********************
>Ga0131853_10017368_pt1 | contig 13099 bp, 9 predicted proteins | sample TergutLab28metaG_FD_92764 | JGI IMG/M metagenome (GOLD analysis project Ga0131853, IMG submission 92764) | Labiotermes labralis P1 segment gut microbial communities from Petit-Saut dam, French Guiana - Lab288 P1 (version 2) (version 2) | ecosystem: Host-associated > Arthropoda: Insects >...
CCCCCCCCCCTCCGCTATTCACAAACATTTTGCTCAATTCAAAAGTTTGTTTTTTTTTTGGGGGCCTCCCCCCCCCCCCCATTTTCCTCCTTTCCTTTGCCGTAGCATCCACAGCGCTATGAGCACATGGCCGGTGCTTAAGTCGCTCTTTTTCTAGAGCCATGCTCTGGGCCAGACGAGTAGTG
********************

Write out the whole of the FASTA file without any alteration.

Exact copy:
>Ga0131853_10017368_pt1 | contig 13099 bp, 9 predicted proteins | sample TergutLab28metaG_FD_92764 | JGI IMG/M metagenome (GOLD analysis project Ga0131853, IMG submission 92764) | Labiotermes labralis P1 segment gut microbial communities from Petit-Saut dam, French Guiana - Lab288 P1 (version 2) (version 2) | ecosystem: Host-associated > Arthropoda: Insects >...
CCCCCCCCCCTCCGCTATTCACAAACATTTTGCTCAATTCAAAAGTTTGTTTTTTTTTTGGGGGCCTCCCCCCCCCCCCCATTTTCCTCCTTTCCTTTGCCGTAGCATCCACAGCGCTATGAGCACATGGCCGGTGCTTAAGTCGCTCTTTTTCTAGAGCCATGCTCTGGGCCAGACGAGTAGTG